Vivek Sunder is CEO of Cuemath, an online learning platform for math. Sunder leads Cuemath’s overall business and its global expansion.
Most CEOs and executives have risen through the ranks because they have high business and leadership acumen and are not afraid to take calculated risks. But the best leaders also have the ability to listen to their gut, trust their peers and employees and pay attention to the landscape.
We can get our MBAs, take business courses and read all the leadership books. But, in the end, most of what leaders learn is learned from life, not from books or classes alone. I have been lucky enough to live and lead business teams in both India and Africa—places with lush landscapes and awe-inspiring animals. Since 2015, I have spent hundreds of hours in jungles, savannahs, wildlife parks, game reserves and historical sites taking photos.
At first, wildlife photography was a simple curiosity, but along the way, as I learned how to be a better photographer, I realized that I was using lessons learned in the wild as part of my leadership style at work. Here are four things I have learned and translated into business leadership.
1. Seek out a mentor.
When beginning anything new, getting started can be a big hurdle. But identifying and connecting with others in a similar position can offer a template that makes it easier to move forward. Look for a mentor who has traveled the same path, and then lean on them for advice when you come up against challenges.
I was lucky to connect with and learn from renowned photographer Jayanth Sharma. When I was struggling to get one particular shot I wanted, Jayanth explained his approach to me. He talked about gathering meticulous knowledge of the terrain and documenting the behavior of the macaw he was tracking. For me, learning the backstory and hearing about the obstacles overcome helped me see the bigger picture and gave me perspective on my own approach.
2. Consider your focus.
One of my favorite pictures is a shot I took of a chase between a cheetah and a gazelle in the Masai Mara. The cheetah was running straight toward me full tilt (well over 60 mph!). It was impossible to get the cheetah in sharp focus at that speed. I quickly realized that I was focusing on the wrong thing—there was no way I would get the shot if I tried to focus on a moving object. Instead, I took a risk and focused the lens on a flower in an area of the savannah that I expected the cheetah to pass through during the chase. And I got the shot. It was part luck but also part skill. I had to anticipate the movement and focus on where my target was going to be.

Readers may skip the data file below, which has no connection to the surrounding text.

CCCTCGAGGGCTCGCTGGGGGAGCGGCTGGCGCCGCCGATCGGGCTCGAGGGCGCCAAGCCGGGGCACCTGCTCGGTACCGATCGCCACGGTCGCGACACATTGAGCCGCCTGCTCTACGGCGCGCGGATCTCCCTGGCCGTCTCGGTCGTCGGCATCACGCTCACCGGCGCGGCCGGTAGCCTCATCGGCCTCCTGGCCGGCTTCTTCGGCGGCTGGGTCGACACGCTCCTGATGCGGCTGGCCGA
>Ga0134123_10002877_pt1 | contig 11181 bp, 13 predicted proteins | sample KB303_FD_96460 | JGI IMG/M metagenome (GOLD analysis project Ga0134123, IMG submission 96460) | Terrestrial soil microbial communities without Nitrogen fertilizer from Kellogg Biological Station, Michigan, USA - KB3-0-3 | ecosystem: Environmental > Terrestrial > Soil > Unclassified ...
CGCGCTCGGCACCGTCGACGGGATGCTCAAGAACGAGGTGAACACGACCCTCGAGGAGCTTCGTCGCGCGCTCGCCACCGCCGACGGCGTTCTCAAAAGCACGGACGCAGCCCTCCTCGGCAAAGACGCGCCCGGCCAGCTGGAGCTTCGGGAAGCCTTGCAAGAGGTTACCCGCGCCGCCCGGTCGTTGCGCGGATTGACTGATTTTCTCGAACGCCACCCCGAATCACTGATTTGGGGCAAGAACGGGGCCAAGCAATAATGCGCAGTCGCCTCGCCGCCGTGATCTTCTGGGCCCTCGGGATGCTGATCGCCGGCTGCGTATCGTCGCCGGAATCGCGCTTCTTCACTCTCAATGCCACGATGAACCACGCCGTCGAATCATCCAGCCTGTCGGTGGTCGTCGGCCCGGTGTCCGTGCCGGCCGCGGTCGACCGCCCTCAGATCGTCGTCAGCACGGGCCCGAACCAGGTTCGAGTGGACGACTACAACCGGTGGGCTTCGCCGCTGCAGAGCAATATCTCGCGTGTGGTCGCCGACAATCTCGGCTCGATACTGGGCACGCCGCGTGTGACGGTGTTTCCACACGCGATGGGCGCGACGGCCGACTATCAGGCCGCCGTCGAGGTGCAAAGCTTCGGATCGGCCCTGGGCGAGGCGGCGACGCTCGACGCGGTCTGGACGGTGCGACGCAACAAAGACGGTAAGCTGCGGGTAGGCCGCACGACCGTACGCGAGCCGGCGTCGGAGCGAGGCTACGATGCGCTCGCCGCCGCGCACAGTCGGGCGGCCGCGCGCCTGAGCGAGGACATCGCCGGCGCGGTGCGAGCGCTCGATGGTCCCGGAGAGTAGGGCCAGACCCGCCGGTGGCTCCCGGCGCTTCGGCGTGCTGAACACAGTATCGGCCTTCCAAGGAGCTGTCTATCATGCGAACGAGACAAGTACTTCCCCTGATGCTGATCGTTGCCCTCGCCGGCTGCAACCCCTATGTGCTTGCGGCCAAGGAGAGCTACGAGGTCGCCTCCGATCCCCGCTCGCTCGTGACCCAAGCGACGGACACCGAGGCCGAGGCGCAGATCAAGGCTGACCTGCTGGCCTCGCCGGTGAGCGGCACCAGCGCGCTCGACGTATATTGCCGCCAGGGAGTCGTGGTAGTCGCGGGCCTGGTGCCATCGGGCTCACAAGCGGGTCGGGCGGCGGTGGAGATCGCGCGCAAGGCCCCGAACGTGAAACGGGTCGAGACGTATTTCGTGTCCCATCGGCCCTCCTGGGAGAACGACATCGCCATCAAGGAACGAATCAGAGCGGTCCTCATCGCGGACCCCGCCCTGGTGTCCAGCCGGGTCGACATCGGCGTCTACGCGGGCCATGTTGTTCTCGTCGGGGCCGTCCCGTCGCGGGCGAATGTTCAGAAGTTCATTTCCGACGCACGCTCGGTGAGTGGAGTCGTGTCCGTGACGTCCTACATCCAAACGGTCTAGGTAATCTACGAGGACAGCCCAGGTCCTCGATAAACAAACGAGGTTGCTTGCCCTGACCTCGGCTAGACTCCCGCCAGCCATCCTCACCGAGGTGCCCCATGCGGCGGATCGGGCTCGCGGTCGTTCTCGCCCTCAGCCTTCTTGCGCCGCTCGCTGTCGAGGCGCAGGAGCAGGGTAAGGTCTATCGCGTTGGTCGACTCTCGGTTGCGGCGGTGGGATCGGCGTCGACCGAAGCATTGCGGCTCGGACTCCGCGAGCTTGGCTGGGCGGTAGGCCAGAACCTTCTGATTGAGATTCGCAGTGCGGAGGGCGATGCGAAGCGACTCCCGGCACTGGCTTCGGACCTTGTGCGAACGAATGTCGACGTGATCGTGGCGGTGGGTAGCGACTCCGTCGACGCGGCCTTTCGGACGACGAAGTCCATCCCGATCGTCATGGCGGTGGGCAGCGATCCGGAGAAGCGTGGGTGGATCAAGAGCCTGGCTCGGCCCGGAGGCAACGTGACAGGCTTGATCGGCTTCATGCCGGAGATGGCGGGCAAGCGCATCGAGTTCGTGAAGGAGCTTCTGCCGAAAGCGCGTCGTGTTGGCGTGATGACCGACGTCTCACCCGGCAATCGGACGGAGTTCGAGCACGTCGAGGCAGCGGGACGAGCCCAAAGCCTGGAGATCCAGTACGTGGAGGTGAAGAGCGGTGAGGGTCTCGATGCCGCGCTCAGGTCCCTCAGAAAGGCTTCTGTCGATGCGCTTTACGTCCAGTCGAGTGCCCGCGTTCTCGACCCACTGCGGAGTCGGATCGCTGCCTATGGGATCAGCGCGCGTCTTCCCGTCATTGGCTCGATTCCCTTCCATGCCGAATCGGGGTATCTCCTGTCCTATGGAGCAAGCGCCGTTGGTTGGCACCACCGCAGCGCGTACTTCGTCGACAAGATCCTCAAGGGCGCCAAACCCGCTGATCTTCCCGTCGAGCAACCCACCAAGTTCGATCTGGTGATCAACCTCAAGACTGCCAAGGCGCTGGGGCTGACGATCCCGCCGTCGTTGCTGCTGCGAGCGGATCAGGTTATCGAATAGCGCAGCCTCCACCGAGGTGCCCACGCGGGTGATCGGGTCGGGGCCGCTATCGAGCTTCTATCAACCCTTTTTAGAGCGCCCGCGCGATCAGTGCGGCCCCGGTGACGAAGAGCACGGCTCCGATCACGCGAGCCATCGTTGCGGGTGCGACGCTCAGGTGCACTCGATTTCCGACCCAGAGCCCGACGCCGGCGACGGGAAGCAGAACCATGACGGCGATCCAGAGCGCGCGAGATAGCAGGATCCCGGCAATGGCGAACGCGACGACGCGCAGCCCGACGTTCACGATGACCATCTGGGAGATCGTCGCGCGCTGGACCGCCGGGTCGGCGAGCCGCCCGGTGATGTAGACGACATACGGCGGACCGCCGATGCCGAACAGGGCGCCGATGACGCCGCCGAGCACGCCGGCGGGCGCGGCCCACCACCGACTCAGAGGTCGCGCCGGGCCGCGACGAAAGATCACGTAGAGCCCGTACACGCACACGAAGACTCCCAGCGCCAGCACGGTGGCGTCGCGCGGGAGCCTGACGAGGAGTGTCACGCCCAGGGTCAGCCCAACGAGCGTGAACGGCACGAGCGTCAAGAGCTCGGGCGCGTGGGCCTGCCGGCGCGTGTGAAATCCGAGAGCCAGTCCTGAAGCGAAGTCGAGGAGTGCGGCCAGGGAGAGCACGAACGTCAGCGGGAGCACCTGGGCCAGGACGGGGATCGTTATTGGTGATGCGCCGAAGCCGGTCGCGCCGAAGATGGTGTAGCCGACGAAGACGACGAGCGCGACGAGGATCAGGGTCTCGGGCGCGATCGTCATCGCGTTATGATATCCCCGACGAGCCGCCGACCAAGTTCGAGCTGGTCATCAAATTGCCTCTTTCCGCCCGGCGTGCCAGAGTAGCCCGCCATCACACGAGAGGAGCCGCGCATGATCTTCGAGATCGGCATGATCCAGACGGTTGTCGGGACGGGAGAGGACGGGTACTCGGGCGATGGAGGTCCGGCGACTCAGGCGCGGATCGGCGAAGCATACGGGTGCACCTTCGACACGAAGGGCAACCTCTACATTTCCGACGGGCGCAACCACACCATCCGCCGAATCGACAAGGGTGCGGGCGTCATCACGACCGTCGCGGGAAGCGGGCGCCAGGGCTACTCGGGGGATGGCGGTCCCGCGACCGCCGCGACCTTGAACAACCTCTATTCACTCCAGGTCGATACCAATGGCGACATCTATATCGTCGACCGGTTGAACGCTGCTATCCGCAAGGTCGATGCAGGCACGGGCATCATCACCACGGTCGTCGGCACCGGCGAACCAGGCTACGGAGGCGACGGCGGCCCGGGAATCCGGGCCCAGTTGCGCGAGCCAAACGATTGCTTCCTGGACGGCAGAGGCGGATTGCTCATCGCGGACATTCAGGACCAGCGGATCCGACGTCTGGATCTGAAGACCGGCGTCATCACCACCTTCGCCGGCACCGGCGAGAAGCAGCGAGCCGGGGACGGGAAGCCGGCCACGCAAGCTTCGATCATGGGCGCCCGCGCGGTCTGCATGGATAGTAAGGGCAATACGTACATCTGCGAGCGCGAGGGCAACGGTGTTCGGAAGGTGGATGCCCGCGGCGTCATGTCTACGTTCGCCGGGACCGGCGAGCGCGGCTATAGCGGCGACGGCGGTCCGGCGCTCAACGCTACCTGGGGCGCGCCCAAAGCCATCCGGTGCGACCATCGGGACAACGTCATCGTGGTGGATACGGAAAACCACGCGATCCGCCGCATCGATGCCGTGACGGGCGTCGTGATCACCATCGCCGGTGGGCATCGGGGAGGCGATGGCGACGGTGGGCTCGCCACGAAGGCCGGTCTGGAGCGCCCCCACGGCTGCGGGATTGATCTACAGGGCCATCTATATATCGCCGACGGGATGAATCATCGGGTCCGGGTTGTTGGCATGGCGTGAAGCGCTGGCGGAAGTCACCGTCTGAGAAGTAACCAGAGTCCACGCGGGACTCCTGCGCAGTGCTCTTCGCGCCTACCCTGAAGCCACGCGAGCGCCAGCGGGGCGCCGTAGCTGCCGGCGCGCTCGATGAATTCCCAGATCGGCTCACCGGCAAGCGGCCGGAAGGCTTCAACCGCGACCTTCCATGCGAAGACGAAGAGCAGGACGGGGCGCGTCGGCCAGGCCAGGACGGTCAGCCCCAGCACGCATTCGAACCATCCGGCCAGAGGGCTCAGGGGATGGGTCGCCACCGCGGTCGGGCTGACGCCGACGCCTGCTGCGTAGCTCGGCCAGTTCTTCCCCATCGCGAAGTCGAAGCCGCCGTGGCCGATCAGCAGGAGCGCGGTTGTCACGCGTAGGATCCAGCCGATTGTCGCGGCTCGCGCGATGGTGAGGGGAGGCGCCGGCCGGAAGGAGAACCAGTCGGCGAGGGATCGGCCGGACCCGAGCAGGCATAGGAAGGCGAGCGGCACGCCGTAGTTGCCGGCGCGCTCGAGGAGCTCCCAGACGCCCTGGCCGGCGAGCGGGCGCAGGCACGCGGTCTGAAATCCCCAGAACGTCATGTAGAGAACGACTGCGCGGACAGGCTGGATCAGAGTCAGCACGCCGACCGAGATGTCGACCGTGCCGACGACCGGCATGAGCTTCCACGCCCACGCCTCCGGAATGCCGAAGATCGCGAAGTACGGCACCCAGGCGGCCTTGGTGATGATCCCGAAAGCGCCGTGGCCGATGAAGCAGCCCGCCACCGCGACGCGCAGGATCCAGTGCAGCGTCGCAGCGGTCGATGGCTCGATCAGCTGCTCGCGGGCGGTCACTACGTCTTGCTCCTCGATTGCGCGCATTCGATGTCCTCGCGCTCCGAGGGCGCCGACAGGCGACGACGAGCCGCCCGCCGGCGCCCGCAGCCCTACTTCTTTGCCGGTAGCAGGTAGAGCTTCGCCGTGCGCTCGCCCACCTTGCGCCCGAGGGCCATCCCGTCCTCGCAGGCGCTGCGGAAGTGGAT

In business, we need to do the same thing. Focusing on where we are today is good, but focusing on where we need to be is better. We have to anticipate where our industry is going and where our customers will be in a year, five years or 10 years. Only then can we properly plan and build the kind of business that is intuitive, breeds long-term loyalty and creates revenue for the life of the business. Don’t be short-sighted because if you are, you’ll never get the shot.
In my experience, successful leaders spend 70% of their time building effective teams and only 30% of their time directly managing the business. Leaders must think ahead, lay out future scenarios, and then focus on preparing both the teams and the business to capitalize on what’s to come.
3. Develop persistence and passion.
In order to be truly successful in photography, you must have passion and persistence. I have no problem jumping out of bed at 4:45 a.m. for a jungle safari in the biting cold because my passion for the job is the biggest motivator. But even the best equipment, training and strong camera calculations don’t guarantee success. The best photos require hours of watching, waiting and sitting quietly, taking in all the aspects of your environment while you wait for the right opportunity.
Great leaders have this same mindset. Whether it is a passion to help employees and coworkers or a passion to deliver your best offerings to customers, waking up with the motivation to do your best work is very important. In the long run, one can only maintain passions if the reason for doing the job is real joy.
Many of my business roles have been focused on driving top-and bottom-line growth, growing startups and expanding market share and margins in a challenging macroeconomic climate. Accomplishing these goals takes time, strong planning to stay the course, patience and persistence to not give up. If we make something 1% better every day for a year, we make it 37 times better for the whole 365 days (1.01^365 = 37.8).
4. Be flexible and agile.
To capture one spectacular shot, I went on three different safari trips during a year. I attempted more than 300 shots before I got the one-keeper shot. This is nature. Things happen. And they don’t happen how we expect them to. I knew that to get what I wanted, I would have to be ready to pivot, try and try again and consider new ideas and angles. If I had stayed in one place thinking that I was right the first time, I would have failed. But being open to new ideas was what made all the difference.
The future will be tough for leaders who think they have all the right answers or who are rigid in their thinking. Instead, leaders must be flexible, agile and open to new approaches. These issues will always arise, but they can be managed with the right staff, resources and business strategy, as well as an agile mindset. Even more important is that an agile leader sets an example for others in the organization to practice innovation, look for creative solutions and embrace change—all key elements of a strong and growing business.